WASHINGTON — U.S. Sen. Mike Lee, worried tech companies like Facebook and Twitter have a bias against conservatives, isn’t comforted by the answers they provided in response to a series of queries he sent them on the matter.

The answers “were completely unpersuasive,” the Republican Utah lawmaker said Thursday in a statement.

He didn’t parse the answers provided by Facebook, Twitter, Squarespace and Alphabet, the parent company of Google. But his worries persist, and he raised the specter of continued efforts on the matter, though he didn’t delve into details.

“I continue to be concerned about the ideological discrimination going on at these firms and I believe further oversight will be necessary in order to obtain the facts and answers that the American people deserve,” Lee said. He’s hosting a hearing next Tuesday called, “Stacking the Tech: Has Google Harmed Competition in Online Advertising?

In a July 30 letter to the four companies’ leaders, Lee put several detailed questions to them, asking them, most notably, to spell out their standards for removing content from their platforms. He specifically asked them what their guidelines are for removing content related to COVID-19, hate speech and misinformation — red-hot topics as political discourse in the nation heats up ahead of the presidential election. President Donald Trump, facing a tough reelection battle with Democrat Joe Biden, also has charged that companies like Google are biased against the right.

Despite Lee’s skepticism, reps from Google, the operator of YouTube, and the other firms rebuffed suggestions of political bias. Lee provided links to the companies’ responses to his queries.

“Our platforms empower a wide range of people and organizations from across the political spectrum, giving them a voice and new ways to reach their audiences,” Markham Erickson, a Google vice president said in that firm’s answer. “Some of our biggest critics on the right and left have gotten millions of views and subscribers through our platforms.”

As for COVID-19, Markham said Google will remove “harmful misinformation” on the topic that undermine efforts to reduce infection rates.

“We’ve removed 200,000 coronavirus videos globally with dangerous or misleading coronavirus information on YouTube. We’ve also removed over 200 million coronavirus related ads globally for policy violations including price-gouging, capitalizing on global medical supply shortages and making misleading claims about cures,” Markham said.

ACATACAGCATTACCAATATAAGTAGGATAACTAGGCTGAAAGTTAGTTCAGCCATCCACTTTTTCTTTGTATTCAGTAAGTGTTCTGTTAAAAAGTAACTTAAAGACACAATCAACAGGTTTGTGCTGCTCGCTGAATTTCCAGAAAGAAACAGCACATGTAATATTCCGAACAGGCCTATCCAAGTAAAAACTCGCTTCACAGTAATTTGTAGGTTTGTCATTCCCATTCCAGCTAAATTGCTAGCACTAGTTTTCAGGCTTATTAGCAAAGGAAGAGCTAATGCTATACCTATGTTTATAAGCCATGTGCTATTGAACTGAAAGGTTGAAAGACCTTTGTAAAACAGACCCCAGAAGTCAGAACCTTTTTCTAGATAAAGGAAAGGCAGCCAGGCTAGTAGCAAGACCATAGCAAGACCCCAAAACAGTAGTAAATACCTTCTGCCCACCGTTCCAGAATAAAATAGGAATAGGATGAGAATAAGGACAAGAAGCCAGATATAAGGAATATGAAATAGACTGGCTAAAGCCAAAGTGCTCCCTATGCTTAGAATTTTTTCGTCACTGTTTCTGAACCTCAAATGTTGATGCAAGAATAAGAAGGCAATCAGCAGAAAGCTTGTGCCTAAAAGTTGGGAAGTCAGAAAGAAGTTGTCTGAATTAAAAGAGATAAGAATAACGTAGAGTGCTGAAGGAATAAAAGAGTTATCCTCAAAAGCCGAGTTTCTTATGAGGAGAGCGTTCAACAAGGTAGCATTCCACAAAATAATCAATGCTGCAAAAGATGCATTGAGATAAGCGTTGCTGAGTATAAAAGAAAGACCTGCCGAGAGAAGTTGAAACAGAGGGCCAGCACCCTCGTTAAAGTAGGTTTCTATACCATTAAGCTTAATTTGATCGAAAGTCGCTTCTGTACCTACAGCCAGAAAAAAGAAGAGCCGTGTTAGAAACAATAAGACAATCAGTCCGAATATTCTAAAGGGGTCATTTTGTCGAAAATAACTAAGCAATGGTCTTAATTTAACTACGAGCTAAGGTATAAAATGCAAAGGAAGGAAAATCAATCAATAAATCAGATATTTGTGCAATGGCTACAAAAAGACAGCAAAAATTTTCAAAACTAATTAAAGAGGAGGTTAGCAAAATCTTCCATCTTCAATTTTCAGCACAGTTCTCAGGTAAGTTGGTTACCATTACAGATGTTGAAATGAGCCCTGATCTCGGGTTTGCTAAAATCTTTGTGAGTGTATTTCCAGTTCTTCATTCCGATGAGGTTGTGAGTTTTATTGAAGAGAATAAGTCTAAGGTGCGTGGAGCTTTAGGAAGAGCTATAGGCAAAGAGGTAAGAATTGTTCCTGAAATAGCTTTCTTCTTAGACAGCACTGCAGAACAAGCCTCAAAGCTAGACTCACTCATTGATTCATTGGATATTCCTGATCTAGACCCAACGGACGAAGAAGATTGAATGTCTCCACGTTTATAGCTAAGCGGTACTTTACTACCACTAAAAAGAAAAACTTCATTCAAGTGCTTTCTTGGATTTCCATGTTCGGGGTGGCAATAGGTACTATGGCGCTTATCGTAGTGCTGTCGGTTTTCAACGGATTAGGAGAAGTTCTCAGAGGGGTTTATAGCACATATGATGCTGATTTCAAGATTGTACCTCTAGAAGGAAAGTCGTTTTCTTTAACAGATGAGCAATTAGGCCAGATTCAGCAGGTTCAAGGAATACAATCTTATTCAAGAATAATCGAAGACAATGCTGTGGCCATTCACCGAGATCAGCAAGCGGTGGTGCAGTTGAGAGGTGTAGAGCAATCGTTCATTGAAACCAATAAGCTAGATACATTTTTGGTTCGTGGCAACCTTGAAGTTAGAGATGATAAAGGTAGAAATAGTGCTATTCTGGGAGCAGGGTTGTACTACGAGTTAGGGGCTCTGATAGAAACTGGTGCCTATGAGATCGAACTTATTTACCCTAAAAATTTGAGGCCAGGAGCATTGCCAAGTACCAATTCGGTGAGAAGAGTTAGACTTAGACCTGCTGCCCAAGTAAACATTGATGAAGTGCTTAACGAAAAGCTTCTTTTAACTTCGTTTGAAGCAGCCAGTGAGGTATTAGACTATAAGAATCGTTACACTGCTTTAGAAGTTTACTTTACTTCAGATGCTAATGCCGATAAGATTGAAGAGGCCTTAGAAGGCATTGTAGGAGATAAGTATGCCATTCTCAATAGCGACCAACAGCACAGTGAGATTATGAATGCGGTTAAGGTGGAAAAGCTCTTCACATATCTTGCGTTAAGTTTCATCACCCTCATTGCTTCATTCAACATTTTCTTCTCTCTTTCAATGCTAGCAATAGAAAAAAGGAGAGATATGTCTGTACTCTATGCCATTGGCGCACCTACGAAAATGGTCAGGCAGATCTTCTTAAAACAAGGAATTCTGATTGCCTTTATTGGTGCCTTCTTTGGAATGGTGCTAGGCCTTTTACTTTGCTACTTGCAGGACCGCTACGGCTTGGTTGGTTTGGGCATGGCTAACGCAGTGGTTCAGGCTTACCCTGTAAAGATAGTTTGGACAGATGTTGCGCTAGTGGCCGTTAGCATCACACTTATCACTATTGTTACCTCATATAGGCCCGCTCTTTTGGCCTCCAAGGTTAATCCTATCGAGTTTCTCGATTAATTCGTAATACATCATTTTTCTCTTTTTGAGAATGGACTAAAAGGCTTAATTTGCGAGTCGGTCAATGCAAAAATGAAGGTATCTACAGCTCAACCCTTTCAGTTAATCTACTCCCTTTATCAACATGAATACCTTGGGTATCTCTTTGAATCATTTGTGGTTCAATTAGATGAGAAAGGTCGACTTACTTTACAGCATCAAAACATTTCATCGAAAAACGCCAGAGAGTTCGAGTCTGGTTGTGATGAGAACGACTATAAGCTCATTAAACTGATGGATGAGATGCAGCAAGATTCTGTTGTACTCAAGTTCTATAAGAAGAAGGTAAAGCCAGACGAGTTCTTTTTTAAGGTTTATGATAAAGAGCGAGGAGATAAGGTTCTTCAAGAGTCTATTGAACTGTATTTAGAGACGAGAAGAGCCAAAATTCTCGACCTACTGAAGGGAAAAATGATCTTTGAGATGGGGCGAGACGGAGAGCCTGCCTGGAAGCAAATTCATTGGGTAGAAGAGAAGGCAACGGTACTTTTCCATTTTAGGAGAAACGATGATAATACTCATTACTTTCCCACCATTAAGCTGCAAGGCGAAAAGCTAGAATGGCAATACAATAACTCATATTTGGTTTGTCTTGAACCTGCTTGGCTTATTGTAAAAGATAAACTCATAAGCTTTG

In his July 30 letter, Lee had expressed particular concern about the censoring by the tech firms of “videos of licensed medical professionals discussing COVID-19.” Just two days earlier on July 28, according to CBS News, Facebook, Twitter and YouTube had removed a video featuring Dr. Stella Immanuel and other doctors supporting dubious and debunked claims that certain medications cure COVID-19.

Lauren Culbertson, head of U.S. federal policy for Twitter, said the company aims to foster public discussion.

“We welcome perspectives and insights from diverse sources and embrace being a service where the open and free exchange of ideas can occur,” Culbertson wrote in responding to Lee. She went on, saying the firm “does not use political viewpoints, perspectives, ideology or party affiliation to make any decisions, whether related to automatically ranking content or how we enforce our rules.”

Anthony Casalena of Squarespace zeroed in on the company’s decision to remove the website americasfrontlinedoctors.com from its platform. The COVID-19 video that Facebook, Twitter and YouTube had removed on July 28, apparently sparking Lee’s concern, had featured the group America’s Frontline Doctors.

Squarespace had “received multiple complaints about the website and a video accessible through the website,” Casalena wrote. “In reviewing those complaints, we found that the video claimed that there was a cure for COVID-19. The FDA has said that such content could lead to serious and life-threatening harm.”

Accordingly, Squarespace determined the video violated its terms of service and the website was removed.

Contact reporter Tim Vandenack at tvandenack@standard.net, follow him on Twitter at @timvandenack or like him on Facebook at Facebook.com/timvandenackreporter.